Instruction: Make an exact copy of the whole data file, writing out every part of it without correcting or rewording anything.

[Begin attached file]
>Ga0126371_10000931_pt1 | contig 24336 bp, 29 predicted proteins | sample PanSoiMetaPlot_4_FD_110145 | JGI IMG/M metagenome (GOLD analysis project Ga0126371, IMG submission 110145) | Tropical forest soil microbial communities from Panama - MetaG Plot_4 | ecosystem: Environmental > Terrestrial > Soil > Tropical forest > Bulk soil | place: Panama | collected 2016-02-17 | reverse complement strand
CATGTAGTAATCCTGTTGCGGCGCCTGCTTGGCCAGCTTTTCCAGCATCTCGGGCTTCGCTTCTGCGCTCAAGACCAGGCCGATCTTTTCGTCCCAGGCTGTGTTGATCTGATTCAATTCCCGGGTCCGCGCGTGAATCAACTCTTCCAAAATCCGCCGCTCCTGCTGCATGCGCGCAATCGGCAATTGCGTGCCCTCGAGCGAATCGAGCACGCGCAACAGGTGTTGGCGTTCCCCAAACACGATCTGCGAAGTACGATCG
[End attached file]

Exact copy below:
>Ga0126371_10000931_pt1 | contig 24336 bp, 29 predicted proteins | sample PanSoiMetaPlot_4_FD_110145 | JGI IMG/M metagenome (GOLD analysis project Ga0126371, IMG submission 110145) | Tropical forest soil microbial communities from Panama - MetaG Plot_4 | ecosystem: Environmental > Terrestrial > Soil > Tropical forest > Bulk soil | place: Panama | collected 2016-02-17 | reverse complement strand
CATGTAGTAATCCTGTTGCGGCGCCTGCTTGGCCAGCTTTTCCAGCATCTCGGGCTTCGCTTCTGCGCTCAAGACCAGGCCGATCTTTTCGTCCCAGGCTGTGTTGATCTGATTCAATTCCCGGGTCCGCGCGTGAATCAACTCTTCCAAAATCCGCCGCTCCTGCTGCATGCGCGCAATCGGCAATTGCGTGCCCTCGAGCGAATCGAGCACGCGCAACAGGTGTTGGCGTTCCCCAAACACGATCTGCGAAGTACGATCG